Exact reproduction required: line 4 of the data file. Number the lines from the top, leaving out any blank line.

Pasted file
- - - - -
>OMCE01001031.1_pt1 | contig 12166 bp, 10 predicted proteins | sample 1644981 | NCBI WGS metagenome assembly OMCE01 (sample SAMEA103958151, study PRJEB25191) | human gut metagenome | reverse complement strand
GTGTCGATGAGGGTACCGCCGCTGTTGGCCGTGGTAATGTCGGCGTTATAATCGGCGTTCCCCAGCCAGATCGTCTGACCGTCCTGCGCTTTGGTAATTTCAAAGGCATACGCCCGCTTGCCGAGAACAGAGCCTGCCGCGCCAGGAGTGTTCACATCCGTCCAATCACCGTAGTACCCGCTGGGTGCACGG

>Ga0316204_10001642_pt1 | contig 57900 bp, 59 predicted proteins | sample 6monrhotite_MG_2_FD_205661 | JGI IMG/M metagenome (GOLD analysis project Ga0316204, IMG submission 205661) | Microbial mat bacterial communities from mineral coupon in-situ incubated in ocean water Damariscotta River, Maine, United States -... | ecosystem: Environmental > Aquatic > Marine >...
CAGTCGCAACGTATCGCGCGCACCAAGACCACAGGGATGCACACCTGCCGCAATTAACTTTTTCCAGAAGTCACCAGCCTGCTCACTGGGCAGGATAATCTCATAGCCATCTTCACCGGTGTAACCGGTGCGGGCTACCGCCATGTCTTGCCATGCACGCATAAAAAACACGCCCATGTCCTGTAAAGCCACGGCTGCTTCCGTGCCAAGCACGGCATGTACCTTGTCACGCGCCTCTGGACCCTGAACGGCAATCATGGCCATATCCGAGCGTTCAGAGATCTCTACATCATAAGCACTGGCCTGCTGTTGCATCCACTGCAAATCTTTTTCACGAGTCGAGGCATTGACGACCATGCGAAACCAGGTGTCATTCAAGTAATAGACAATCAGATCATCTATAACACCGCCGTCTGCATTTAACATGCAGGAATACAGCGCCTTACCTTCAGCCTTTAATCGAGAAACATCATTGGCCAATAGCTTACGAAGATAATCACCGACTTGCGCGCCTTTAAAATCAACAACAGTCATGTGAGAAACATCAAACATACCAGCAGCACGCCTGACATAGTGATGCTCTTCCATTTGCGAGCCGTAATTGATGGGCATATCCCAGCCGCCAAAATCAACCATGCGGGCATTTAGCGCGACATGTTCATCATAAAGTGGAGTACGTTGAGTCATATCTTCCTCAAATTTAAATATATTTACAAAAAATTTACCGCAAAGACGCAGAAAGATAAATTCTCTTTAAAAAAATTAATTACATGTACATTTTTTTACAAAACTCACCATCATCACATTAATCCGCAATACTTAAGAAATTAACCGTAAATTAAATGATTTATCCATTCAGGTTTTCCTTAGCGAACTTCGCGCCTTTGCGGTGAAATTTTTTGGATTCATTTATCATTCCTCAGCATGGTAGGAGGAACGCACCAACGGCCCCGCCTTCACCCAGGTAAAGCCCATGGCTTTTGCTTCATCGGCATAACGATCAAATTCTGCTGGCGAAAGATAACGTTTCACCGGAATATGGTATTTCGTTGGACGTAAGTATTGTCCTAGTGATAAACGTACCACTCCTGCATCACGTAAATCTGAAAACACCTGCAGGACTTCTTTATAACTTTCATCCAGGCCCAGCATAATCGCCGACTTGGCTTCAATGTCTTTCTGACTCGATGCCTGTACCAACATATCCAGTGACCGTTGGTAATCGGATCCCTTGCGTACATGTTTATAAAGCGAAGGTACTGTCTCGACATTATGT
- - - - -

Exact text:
CAGTCGCAACGTATCGCGCGCACCAAGACCACAGGGATGCACACCTGCCGCAATTAACTTTTTCCAGAAGTCACCAGCCTGCTCACTGGGCAGGATAATCTCATAGCCATCTTCACCGGTGTAACCGGTGCGGGCTACCGCCATGTCTTGCCATGCACGCATAAAAAACACGCCCATGTCCTGTAAAGCCACGGCTGCTTCCGTGCCAAGCACGGCATGTACCTTGTCACGCGCCTCTGGACCCTGAACGGCAATCATGGCCATATCCGAGCGTTCAGAGATCTCTACATCATAAGCACTGGCCTGCTGTTGCATCCACTGCAAATCTTTTTCACGAGTCGAGGCATTGACGACCATGCGAAACCAGGTGTCATTCAAGTAATAGACAATCAGATCATCTATAACACCGCCGTCTGCATTTAACATGCAGGAATACAGCGCCTTACCTTCAGCCTTTAATCGAGAAACATCATTGGCCAATAGCTTACGAAGATAATCACCGACTTGCGCGCCTTTAAAATCAACAACAGTCATGTGAGAAACATCAAACATACCAGCAGCACGCCTGACATAGTGATGCTCTTCCATTTGCGAGCCGTAATTGATGGGCATATCCCAGCCGCCAAAATCAACCATGCGGGCATTTAGCGCGACATGTTCATCATAAAGTGGAGTACGTTGAGTCATATCTTCCTCAAATTTAAATATATTTACAAAAAATTTACCGCAAAGACGCAGAAAGATAAATTCTCTTTAAAAAAATTAATTACATGTACATTTTTTTACAAAACTCACCATCATCACATTAATCCGCAATACTTAAGAAATTAACCGTAAATTAAATGATTTATCCATTCAGGTTTTCCTTAGCGAACTTCGCGCCTTTGCGGTGAAATTTTTTGGATTCATTTATCATTCCTCAGCATGGTAGGAGGAACGCACCAACGGCCCCGCCTTCACCCAGGTAAAGCCCATGGCTTTTGCTTCATCGGCATAACGATCAAATTCTGCTGGCGAAAGATAACGTTTCACCGGAATATGGTATTTCGTTGGACGTAAGTATTGTCCTAGTGATAAACGTACCACTCCTGCATCACGTAAATCTGAAAACACCTGCAGGACTTCTTTATAACTTTCATCCAGGCCCAGCATAATCGCCGACTTGGCTTCAATGTCTTTCTGACTCGATGCCTGTACCAACATATCCAGTGACCGTTGGTAATCGGATCCCTTGCGTACATGTTTATAAAGCGAAGGTACTGTCTCGACATTATGT